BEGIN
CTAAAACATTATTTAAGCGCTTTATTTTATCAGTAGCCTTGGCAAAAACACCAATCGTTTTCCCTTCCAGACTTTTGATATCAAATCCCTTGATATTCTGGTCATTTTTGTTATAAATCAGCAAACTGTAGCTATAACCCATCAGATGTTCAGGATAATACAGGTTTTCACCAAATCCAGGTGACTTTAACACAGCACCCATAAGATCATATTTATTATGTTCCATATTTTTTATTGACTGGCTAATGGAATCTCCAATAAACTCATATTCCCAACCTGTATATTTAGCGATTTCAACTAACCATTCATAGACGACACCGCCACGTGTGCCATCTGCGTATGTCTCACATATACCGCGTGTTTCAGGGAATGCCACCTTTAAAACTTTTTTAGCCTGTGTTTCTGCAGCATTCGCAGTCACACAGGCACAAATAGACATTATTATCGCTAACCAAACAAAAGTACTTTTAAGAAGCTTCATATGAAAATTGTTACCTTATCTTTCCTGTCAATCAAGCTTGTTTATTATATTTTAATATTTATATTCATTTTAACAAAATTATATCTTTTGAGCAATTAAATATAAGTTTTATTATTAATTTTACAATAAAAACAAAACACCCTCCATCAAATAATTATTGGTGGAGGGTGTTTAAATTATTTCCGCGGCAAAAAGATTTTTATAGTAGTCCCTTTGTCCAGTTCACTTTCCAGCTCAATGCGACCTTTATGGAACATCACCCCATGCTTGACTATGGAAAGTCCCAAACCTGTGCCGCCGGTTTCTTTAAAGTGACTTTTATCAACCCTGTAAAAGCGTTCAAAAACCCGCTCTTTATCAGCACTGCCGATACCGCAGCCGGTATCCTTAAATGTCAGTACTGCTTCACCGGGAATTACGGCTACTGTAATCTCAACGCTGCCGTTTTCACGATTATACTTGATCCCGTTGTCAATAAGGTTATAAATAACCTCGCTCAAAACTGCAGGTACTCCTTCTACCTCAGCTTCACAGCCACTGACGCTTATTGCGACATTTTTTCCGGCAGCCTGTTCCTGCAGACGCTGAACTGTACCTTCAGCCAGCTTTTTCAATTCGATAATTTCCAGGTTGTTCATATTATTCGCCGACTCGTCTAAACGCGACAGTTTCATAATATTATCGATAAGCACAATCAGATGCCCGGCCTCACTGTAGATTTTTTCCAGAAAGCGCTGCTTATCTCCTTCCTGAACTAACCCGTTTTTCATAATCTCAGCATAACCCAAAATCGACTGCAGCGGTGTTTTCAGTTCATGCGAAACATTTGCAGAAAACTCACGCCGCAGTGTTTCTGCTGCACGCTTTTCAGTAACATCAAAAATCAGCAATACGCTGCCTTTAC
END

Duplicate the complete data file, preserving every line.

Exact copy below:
CTAAAACATTATTTAAGCGCTTTATTTTATCAGTAGCCTTGGCAAAAACACCAATCGTTTTCCCTTCCAGACTTTTGATATCAAATCCCTTGATATTCTGGTCATTTTTGTTATAAATCAGCAAACTGTAGCTATAACCCATCAGATGTTCAGGATAATACAGGTTTTCACCAAATCCAGGTGACTTTAACACAGCACCCATAAGATCATATTTATTATGTTCCATATTTTTTATTGACTGGCTAATGGAATCTCCAATAAACTCATATTCCCAACCTGTATATTTAGCGATTTCAACTAACCATTCATAGACGACACCGCCACGTGTGCCATCTGCGTATGTCTCACATATACCGCGTGTTTCAGGGAATGCCACCTTTAAAACTTTTTTAGCCTGTGTTTCTGCAGCATTCGCAGTCACACAGGCACAAATAGACATTATTATCGCTAACCAAACAAAAGTACTTTTAAGAAGCTTCATATGAAAATTGTTACCTTATCTTTCCTGTCAATCAAGCTTGTTTATTATATTTTAATATTTATATTCATTTTAACAAAATTATATCTTTTGAGCAATTAAATATAAGTTTTATTATTAATTTTACAATAAAAACAAAACACCCTCCATCAAATAATTATTGGTGGAGGGTGTTTAAATTATTTCCGCGGCAAAAAGATTTTTATAGTAGTCCCTTTGTCCAGTTCACTTTCCAGCTCAATGCGACCTTTATGGAACATCACCCCATGCTTGACTATGGAAAGTCCCAAACCTGTGCCGCCGGTTTCTTTAAAGTGACTTTTATCAACCCTGTAAAAGCGTTCAAAAACCCGCTCTTTATCAGCACTGCCGATACCGCAGCCGGTATCCTTAAATGTCAGTACTGCTTCACCGGGAATTACGGCTACTGTAATCTCAACGCTGCCGTTTTCACGATTATACTTGATCCCGTTGTCAATAAGGTTATAAATAACCTCGCTCAAAACTGCAGGTACTCCTTCTACCTCAGCTTCACAGCCACTGACGCTTATTGCGACATTTTTTCCGGCAGCCTGTTCCTGCAGACGCTGAACTGTACCTTCAGCCAGCTTTTTCAATTCGATAATTTCCAGGTTGTTCATATTATTCGCCGACTCGTCTAAACGCGACAGTTTCATAATATTATCGATAAGCACAATCAGATGCCCGGCCTCACTGTAGATTTTTTCCAGAAAGCGCTGCTTATCTCCTTCCTGAACTAACCCGTTTTTCATAATCTCAGCATAACCCAAAATCGACTGCAGCGGTGTTTTCAGTTCATGCGAAACATTTGCAGAAAACTCACGCCGCAGTGTTTCTGCTGCACGCTTTTCAGTAACATCAAAAATCAGCAATACGCTGCCTTTAC